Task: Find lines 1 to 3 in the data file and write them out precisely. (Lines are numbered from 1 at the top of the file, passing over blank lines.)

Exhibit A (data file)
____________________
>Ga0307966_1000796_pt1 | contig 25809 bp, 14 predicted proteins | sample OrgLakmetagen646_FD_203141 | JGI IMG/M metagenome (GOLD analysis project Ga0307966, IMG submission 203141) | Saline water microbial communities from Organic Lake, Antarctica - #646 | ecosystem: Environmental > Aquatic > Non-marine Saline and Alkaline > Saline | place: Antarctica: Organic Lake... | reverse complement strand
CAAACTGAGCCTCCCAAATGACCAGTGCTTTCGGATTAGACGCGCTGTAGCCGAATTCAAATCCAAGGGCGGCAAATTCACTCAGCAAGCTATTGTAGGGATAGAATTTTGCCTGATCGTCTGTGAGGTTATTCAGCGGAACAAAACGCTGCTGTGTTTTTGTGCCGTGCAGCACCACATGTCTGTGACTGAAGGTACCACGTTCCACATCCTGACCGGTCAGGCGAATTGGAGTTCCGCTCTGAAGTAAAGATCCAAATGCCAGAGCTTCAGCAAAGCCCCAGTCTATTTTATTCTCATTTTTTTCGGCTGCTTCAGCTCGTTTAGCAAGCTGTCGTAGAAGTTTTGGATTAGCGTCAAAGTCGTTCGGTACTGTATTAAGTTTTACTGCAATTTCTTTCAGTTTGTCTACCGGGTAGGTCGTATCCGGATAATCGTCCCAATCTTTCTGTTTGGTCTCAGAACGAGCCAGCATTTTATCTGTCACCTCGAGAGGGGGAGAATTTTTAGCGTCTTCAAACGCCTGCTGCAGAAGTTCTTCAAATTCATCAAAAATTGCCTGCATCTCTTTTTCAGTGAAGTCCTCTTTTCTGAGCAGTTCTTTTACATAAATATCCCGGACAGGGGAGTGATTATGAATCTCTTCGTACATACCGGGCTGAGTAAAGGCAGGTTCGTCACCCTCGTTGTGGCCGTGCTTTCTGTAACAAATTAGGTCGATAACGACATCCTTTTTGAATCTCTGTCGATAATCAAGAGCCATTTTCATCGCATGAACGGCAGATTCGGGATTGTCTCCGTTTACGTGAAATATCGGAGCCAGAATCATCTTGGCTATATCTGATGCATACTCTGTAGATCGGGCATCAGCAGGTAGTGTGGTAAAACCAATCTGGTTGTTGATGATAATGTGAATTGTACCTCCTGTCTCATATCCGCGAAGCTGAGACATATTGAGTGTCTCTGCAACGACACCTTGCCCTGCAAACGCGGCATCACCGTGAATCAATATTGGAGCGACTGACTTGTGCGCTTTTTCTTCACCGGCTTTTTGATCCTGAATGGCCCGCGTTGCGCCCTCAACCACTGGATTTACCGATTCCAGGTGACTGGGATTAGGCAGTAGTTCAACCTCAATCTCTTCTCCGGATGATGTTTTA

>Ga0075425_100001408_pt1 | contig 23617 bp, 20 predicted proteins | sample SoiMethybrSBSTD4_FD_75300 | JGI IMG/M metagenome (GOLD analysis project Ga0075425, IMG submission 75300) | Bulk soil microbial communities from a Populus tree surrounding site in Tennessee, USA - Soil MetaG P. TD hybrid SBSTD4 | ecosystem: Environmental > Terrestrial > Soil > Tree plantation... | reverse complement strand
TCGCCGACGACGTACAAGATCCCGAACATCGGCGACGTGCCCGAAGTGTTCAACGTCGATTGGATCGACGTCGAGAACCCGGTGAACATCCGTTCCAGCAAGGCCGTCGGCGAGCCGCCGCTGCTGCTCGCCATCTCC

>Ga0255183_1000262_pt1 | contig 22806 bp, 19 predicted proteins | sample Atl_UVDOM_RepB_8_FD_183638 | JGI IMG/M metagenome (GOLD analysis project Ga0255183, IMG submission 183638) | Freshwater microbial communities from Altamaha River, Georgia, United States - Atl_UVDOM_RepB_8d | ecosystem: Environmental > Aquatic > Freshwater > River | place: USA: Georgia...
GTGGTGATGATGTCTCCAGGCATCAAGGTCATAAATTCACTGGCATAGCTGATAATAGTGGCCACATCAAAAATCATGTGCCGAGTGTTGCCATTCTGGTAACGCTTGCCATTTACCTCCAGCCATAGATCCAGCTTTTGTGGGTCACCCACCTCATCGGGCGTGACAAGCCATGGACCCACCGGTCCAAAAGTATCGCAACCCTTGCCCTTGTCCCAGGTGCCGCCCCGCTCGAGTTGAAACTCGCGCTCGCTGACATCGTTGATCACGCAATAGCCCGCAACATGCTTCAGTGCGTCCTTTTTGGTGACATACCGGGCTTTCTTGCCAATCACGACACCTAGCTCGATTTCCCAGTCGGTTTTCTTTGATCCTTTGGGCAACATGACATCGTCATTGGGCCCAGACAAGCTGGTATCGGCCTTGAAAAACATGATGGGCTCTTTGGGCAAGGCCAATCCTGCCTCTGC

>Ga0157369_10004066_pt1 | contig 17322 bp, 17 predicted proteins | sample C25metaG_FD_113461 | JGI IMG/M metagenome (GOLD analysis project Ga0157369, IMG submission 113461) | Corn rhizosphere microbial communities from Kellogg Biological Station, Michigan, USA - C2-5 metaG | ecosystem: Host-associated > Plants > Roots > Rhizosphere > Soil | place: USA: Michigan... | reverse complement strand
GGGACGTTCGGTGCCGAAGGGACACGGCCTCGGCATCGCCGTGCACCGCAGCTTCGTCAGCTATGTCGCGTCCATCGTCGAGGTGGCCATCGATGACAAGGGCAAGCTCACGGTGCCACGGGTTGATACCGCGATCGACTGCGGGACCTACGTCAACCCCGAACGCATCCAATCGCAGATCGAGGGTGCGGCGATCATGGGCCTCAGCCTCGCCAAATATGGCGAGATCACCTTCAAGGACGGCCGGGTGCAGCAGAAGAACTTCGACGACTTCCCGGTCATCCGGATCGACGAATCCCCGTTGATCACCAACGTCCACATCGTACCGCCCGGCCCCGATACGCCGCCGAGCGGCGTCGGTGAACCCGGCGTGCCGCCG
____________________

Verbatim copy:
>Ga0307966_1000796_pt1 | contig 25809 bp, 14 predicted proteins | sample OrgLakmetagen646_FD_203141 | JGI IMG/M metagenome (GOLD analysis project Ga0307966, IMG submission 203141) | Saline water microbial communities from Organic Lake, Antarctica - #646 | ecosystem: Environmental > Aquatic > Non-marine Saline and Alkaline > Saline | place: Antarctica: Organic Lake... | reverse complement strand
CAAACTGAGCCTCCCAAATGACCAGTGCTTTCGGATTAGACGCGCTGTAGCCGAATTCAAATCCAAGGGCGGCAAATTCACTCAGCAAGCTATTGTAGGGATAGAATTTTGCCTGATCGTCTGTGAGGTTATTCAGCGGAACAAAACGCTGCTGTGTTTTTGTGCCGTGCAGCACCACATGTCTGTGACTGAAGGTACCACGTTCCACATCCTGACCGGTCAGGCGAATTGGAGTTCCGCTCTGAAGTAAAGATCCAAATGCCAGAGCTTCAGCAAAGCCCCAGTCTATTTTATTCTCATTTTTTTCGGCTGCTTCAGCTCGTTTAGCAAGCTGTCGTAGAAGTTTTGGATTAGCGTCAAAGTCGTTCGGTACTGTATTAAGTTTTACTGCAATTTCTTTCAGTTTGTCTACCGGGTAGGTCGTATCCGGATAATCGTCCCAATCTTTCTGTTTGGTCTCAGAACGAGCCAGCATTTTATCTGTCACCTCGAGAGGGGGAGAATTTTTAGCGTCTTCAAACGCCTGCTGCAGAAGTTCTTCAAATTCATCAAAAATTGCCTGCATCTCTTTTTCAGTGAAGTCCTCTTTTCTGAGCAGTTCTTTTACATAAATATCCCGGACAGGGGAGTGATTATGAATCTCTTCGTACATACCGGGCTGAGTAAAGGCAGGTTCGTCACCCTCGTTGTGGCCGTGCTTTCTGTAACAAATTAGGTCGATAACGACATCCTTTTTGAATCTCTGTCGATAATCAAGAGCCATTTTCATCGCATGAACGGCAGATTCGGGATTGTCTCCGTTTACGTGAAATATCGGAGCCAGAATCATCTTGGCTATATCTGATGCATACTCTGTAGATCGGGCATCAGCAGGTAGTGTGGTAAAACCAATCTGGTTGTTGATGATAATGTGAATTGTACCTCCTGTCTCATATCCGCGAAGCTGAGACATATTGAGTGTCTCTGCAACGACACCTTGCCCTGCAAACGCGGCATCACCGTGAATCAATATTGGAGCGACTGACTTGTGCGCTTTTTCTTCACCGGCTTTTTGATCCTGAATGGCCCGCGTTGCGCCCTCAACCACTGGATTTACCGATTCCAGGTGACTGGGATTAGGCAGTAGTTCAACCTCAATCTCTTCTCCGGATGATGTTTTA

>Ga0075425_100001408_pt1 | contig 23617 bp, 20 predicted proteins | sample SoiMethybrSBSTD4_FD_75300 | JGI IMG/M metagenome (GOLD analysis project Ga0075425, IMG submission 75300) | Bulk soil microbial communities from a Populus tree surrounding site in Tennessee, USA - Soil MetaG P. TD hybrid SBSTD4 | ecosystem: Environmental > Terrestrial > Soil > Tree plantation... | reverse complement strand